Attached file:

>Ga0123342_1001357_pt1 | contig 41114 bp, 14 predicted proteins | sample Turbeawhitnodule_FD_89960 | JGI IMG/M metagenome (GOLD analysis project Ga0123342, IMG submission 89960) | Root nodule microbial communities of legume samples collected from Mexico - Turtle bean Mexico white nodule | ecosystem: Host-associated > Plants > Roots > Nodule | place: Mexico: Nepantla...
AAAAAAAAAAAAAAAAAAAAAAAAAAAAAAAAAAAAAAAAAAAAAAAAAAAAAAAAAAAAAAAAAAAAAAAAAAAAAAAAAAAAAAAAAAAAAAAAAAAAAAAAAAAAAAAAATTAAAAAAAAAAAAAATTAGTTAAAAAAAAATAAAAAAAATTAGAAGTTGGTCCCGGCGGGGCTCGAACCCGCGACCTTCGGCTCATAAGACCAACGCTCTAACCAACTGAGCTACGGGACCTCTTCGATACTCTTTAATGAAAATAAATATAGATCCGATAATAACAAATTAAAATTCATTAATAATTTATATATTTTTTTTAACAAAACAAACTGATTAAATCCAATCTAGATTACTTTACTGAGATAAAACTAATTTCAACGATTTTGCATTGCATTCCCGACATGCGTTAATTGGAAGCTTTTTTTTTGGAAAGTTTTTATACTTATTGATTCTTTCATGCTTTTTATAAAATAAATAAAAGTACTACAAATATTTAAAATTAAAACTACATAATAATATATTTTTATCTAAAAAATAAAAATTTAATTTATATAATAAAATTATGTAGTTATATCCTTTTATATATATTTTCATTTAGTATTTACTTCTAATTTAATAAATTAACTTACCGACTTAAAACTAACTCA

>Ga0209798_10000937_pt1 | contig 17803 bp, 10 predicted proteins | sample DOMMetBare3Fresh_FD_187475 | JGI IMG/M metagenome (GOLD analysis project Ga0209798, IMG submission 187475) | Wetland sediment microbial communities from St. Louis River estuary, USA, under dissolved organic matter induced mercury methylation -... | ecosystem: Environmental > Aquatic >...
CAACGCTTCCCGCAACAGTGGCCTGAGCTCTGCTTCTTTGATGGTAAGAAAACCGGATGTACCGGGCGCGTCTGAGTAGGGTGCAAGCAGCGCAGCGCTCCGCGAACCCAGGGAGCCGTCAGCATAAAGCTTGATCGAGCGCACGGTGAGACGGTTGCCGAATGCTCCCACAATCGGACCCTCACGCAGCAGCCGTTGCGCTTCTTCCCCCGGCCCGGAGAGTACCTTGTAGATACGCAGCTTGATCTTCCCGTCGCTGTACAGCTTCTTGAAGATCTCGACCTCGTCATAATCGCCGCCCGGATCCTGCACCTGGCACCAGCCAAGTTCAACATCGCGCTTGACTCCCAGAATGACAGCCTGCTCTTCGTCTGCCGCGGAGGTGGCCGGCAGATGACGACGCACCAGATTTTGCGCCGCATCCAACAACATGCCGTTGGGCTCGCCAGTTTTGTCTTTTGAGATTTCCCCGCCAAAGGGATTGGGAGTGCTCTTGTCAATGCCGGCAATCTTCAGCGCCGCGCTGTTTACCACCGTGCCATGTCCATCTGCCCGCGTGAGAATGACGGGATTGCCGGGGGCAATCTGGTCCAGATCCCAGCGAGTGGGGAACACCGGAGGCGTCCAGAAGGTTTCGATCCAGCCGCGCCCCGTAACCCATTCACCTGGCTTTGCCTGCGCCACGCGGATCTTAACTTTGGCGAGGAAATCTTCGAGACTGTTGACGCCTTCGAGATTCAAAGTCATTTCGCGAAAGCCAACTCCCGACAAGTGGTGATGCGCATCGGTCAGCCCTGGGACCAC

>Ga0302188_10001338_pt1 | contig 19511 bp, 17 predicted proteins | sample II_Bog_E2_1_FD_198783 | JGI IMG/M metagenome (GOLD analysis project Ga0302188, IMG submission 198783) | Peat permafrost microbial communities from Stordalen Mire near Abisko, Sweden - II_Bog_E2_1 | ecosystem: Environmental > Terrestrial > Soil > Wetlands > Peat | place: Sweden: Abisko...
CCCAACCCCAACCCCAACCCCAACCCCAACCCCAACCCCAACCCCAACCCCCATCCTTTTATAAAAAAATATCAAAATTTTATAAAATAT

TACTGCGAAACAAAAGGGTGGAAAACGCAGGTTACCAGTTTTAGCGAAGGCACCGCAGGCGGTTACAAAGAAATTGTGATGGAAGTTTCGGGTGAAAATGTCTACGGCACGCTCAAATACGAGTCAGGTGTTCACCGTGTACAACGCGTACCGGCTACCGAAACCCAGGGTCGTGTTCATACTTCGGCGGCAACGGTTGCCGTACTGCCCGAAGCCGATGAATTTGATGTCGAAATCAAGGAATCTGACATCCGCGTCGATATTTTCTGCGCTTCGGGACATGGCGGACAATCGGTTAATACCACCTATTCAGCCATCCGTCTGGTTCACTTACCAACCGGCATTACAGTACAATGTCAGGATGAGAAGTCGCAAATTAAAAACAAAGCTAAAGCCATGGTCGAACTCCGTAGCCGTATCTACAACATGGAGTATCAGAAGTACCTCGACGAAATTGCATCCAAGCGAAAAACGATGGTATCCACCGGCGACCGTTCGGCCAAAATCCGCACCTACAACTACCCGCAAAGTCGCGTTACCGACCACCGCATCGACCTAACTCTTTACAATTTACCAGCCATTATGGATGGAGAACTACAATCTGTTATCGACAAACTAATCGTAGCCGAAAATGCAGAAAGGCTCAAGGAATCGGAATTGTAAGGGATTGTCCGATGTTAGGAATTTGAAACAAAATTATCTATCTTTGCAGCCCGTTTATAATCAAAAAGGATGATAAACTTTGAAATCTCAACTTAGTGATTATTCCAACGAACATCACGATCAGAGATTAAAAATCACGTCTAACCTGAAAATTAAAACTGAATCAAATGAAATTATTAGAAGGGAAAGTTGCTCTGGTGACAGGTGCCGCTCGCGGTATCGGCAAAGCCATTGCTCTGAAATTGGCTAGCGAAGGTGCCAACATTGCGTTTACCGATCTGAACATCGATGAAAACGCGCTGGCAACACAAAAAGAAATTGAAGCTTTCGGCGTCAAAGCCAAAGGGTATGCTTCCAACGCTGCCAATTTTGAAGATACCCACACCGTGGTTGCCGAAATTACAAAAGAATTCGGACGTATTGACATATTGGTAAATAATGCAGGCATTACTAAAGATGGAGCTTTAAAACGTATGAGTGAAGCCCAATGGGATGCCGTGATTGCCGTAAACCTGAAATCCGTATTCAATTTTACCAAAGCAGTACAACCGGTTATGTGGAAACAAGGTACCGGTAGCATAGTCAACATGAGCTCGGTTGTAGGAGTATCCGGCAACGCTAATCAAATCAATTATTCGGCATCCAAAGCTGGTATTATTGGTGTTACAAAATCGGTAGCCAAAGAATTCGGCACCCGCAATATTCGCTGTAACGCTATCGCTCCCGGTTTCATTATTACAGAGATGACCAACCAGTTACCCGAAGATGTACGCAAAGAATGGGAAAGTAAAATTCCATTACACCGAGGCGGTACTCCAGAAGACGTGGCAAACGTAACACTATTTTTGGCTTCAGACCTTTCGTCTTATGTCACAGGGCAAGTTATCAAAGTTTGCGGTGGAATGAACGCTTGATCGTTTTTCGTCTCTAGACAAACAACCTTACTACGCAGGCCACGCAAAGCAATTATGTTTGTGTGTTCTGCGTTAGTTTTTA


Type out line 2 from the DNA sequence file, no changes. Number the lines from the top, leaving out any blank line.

AAAAAAAAAAAAAAAAAAAAAAAAAAAAAAAAAAAAAAAAAAAAAAAAAAAAAAAAAAAAAAAAAAAAAAAAAAAAAAAAAAAAAAAAAAAAAAAAAAAAAAAAAAAAAAAAATTAAAAAAAAAAAAAATTAGTTAAAAAAAAATAAAAAAAATTAGAAGTTGGTCCCGGCGGGGCTCGAACCCGCGACCTTCGGCTCATAAGACCAACGCTCTAACCAACTGAGCTACGGGACCTCTTCGATACTCTTTAATGAAAATAAATATAGATCCGATAATAACAAATTAAAATTCATTAATAATTTATATATTTTTTTTAACAAAACAAACTGATTAAATCCAATCTAGATTACTTTACTGAGATAAAACTAATTTCAACGATTTTGCATTGCATTCCCGACATGCGTTAATTGGAAGCTTTTTTTTTGGAAAGTTTTTATACTTATTGATTCTTTCATGCTTTTTATAAAATAAATAAAAGTACTACAAATATTTAAAATTAAAACTACATAATAATATATTTTTATCTAAAAAATAAAAATTTAATTTATATAATAAAATTATGTAGTTATATCCTTTTATATATATTTTCATTTAGTATTTACTTCTAATTTAATAAATTAACTTACCGACTTAAAACTAACTCA